After 21 days at sea and an Indian Ocean on which Francis Joyon and his men smashed all the records, IDEC SPORT is already approaching New Zealand. Now, they have to cross the Pacific, hoping that it won’t be too pacific.

Boris Herrmann was right. Behind the visor of his helmet in constant spray, with the boat doing 40 knots, the German sailor said yesterday, “It’s quite incredible. We’ll be covering Australia and New Zealand in two and a half days!” This prediction proved to be right. On Sunday morning, IDEC SPORT is 160 miles from the longitude of New Zealand. With the records from Agulhas /Leeuwin (South Africa -Australia) and Agulhas – Tasmania (the Indian Ocean record) under their belt, Francis Joyon’s crew is has slowed slightly since midnight on her first miles in the Pacific. This is all very relative, as they are still above thirty knots. It’s just that after three incredible days of 800 miles, the pace is now around 750 per day.

Every minute counts
Today (Sunday), we can see that they are 200 miles behind the record-holder, Banque Populaire, although IDEC SPORT (at 161°49 East) is further east than her virtual rival (160°24). That is to be expected. As at this moment, Loïck Peyron’s crew was on the direct route, 450 miles further south than IDEC SPORT. No need to go into the geometrical projections and how the earth is round, but the distances are calculated in terms of distance to Cape Horn (around 4000 miles away), so the closer you are to Antarctica the shorter the route. However, it is only on paper that the ideal route can be found, as at sea, you have to examine the weather. IDEC SPORT has had to head towards the NE, as there are lighter winds to the south. More importantly, the weather patterns are not very clear in the Pacific, with the possibility of a patch of light winds blocking the way in a few days. Francis Joyon explained yesterday that they could either head back up north or sail in the deep south (which may be too far south).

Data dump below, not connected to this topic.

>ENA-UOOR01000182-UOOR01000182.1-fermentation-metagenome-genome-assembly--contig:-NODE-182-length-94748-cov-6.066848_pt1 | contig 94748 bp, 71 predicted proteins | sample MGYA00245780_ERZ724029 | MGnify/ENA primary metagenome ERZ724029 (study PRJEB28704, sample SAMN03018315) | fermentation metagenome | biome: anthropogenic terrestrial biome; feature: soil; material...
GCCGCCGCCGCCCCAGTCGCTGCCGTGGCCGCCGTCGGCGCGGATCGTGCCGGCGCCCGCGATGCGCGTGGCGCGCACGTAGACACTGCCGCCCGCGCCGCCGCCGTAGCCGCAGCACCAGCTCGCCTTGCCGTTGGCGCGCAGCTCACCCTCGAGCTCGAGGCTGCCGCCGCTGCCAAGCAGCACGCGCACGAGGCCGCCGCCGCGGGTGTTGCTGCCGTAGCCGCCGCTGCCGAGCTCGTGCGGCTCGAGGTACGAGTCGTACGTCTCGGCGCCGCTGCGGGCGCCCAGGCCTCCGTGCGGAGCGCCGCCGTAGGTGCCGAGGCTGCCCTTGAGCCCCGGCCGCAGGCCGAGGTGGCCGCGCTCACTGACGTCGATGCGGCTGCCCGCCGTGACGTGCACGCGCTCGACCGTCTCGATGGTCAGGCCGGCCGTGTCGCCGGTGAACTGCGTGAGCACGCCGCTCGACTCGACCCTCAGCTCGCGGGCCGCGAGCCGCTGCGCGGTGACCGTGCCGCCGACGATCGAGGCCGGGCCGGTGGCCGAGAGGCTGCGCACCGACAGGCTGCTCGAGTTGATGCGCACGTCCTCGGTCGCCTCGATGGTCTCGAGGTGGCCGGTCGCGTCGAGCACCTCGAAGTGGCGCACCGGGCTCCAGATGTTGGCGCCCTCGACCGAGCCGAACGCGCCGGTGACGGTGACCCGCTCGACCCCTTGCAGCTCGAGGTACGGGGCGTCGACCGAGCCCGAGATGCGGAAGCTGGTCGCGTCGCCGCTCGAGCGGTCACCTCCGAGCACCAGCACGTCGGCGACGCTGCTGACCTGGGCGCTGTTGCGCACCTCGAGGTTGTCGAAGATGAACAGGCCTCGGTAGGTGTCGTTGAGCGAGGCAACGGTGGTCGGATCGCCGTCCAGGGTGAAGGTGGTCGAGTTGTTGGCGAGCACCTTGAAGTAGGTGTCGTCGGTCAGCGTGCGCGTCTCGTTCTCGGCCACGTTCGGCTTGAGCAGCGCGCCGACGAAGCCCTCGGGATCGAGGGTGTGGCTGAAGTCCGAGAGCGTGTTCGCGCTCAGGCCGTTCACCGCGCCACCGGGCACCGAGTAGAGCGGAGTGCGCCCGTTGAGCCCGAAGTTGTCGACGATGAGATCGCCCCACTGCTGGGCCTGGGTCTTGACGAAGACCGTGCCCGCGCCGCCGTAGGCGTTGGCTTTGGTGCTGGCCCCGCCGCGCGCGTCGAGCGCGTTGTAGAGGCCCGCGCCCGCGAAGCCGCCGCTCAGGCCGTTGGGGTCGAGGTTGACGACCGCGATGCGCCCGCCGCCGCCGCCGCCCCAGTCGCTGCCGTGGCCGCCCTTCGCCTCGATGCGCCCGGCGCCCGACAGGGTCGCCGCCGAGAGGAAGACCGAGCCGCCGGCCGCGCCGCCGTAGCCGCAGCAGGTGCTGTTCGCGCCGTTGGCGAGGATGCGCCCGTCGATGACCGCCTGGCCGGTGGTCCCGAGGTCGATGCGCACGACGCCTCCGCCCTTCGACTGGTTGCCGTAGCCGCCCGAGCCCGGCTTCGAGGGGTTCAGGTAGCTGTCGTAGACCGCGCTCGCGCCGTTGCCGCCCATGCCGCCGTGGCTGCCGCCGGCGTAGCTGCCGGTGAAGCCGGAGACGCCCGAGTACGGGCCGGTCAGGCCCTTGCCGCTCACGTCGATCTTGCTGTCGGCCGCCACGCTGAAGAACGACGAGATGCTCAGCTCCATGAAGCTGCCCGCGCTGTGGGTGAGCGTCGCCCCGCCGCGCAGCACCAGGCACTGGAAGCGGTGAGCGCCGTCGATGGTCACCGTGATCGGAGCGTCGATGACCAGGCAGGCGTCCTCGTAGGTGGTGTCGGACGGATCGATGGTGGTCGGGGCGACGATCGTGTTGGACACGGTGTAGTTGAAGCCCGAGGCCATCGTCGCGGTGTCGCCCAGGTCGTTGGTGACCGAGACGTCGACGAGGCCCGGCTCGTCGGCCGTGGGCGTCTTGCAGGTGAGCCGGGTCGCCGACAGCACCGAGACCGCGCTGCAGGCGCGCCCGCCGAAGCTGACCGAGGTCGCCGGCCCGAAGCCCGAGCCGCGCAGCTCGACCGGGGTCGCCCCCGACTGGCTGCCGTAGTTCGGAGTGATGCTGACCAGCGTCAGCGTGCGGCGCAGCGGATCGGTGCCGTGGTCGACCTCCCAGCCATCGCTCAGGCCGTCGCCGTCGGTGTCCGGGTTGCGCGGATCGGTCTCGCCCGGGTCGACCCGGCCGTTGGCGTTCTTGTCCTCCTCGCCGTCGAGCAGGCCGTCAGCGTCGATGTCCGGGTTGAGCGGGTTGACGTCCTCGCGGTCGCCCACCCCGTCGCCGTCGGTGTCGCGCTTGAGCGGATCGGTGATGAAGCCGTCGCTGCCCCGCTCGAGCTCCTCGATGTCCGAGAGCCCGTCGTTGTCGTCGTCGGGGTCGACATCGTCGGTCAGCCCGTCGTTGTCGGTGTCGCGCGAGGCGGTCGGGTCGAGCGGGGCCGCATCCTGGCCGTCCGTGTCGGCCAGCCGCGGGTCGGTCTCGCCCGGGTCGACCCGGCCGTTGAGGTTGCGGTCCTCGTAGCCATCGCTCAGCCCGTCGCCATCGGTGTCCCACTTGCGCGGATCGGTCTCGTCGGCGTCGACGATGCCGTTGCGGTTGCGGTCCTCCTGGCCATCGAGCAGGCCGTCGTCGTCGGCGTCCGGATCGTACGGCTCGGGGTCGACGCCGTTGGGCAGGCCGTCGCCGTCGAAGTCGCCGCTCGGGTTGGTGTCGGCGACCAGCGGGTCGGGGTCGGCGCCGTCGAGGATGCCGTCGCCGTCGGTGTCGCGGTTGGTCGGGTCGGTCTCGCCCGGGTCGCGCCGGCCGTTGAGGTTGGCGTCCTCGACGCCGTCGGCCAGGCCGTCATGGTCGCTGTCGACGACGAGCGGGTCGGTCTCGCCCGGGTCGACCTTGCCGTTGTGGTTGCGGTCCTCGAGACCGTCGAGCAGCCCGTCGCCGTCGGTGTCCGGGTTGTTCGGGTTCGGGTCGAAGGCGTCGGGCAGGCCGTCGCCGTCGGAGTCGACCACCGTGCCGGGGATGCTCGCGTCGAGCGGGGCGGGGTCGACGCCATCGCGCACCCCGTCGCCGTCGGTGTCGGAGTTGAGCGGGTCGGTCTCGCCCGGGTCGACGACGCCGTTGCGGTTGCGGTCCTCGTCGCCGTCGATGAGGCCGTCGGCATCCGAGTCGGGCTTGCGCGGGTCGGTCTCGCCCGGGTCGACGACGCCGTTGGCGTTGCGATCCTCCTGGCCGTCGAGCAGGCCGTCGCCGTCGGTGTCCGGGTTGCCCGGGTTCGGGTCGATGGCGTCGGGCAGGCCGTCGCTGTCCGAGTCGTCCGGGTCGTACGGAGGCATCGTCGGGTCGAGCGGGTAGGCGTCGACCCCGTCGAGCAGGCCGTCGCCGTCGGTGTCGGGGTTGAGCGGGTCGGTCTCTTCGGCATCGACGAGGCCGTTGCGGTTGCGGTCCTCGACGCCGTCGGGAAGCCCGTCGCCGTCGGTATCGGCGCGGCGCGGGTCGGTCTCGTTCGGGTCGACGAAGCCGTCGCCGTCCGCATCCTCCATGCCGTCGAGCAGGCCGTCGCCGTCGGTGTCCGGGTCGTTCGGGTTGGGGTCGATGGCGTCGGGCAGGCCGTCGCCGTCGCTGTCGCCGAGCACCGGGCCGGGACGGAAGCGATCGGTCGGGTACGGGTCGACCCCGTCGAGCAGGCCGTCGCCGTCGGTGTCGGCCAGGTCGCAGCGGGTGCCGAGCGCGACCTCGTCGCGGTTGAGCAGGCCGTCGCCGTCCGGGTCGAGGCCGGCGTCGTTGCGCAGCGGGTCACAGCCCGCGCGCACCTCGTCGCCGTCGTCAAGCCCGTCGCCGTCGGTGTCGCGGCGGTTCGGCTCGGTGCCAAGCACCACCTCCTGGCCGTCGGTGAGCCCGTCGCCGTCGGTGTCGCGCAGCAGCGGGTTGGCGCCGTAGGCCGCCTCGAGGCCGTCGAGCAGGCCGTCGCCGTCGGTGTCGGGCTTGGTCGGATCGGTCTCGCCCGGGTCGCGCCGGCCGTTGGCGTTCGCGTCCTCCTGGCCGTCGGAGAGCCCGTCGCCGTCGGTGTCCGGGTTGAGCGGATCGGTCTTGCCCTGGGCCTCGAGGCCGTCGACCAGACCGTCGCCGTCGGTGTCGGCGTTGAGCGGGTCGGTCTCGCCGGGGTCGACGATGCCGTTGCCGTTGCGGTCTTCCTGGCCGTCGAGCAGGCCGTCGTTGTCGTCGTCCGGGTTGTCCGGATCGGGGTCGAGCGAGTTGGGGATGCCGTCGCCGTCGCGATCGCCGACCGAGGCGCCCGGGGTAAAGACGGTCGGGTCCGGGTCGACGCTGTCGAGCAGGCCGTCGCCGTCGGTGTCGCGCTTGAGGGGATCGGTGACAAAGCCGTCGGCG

That is the situation at the start of the 22nd day of sailing. Ahead of the big, red trimaran another symbolic moment, the move to longitude west. In around one day from now, IDEC SPORT will cross the International Date Line. They have around 24 days to make it to the finish to be within the record time. “Every minute counts,” said Francis yesterday when interviewed for French TV. Looking at their pace, it seems everyone has understood.

In short

. In the history of the Jules Verne Trophy, only four crews have taken less than eight days to cross the Indian Ocean between cape Aghulhas (South Africa) and Tasmania: the two winners in 2012 and 2010 and the two currently attempting to beat the record, Spindrift and IDEC SPORT. Only IDEC SPORT has taken less than seven days.

. The five best Indian Ocean times (*)
IDEC SPORT / Francis Joyon: 6 days 23 hrs 04 minutes on 12th Dec 2015
SPINDRIFT / Yann Guichard: 8 days 04 hrs 35 minutes on 12th December 2015
BANQUE POPULAIRE V / Loïck Peyron: 8 days 07 hrs 22 minutes on 12th December 2011
GROUPAMA 3 / Franck Cammas: 8 days 17 hrs 39 minutes on 25th Feb 2010
ORANGE II / Bruno Peyron: 9 days 11 hrs 04 minutes on 17th Feb 2005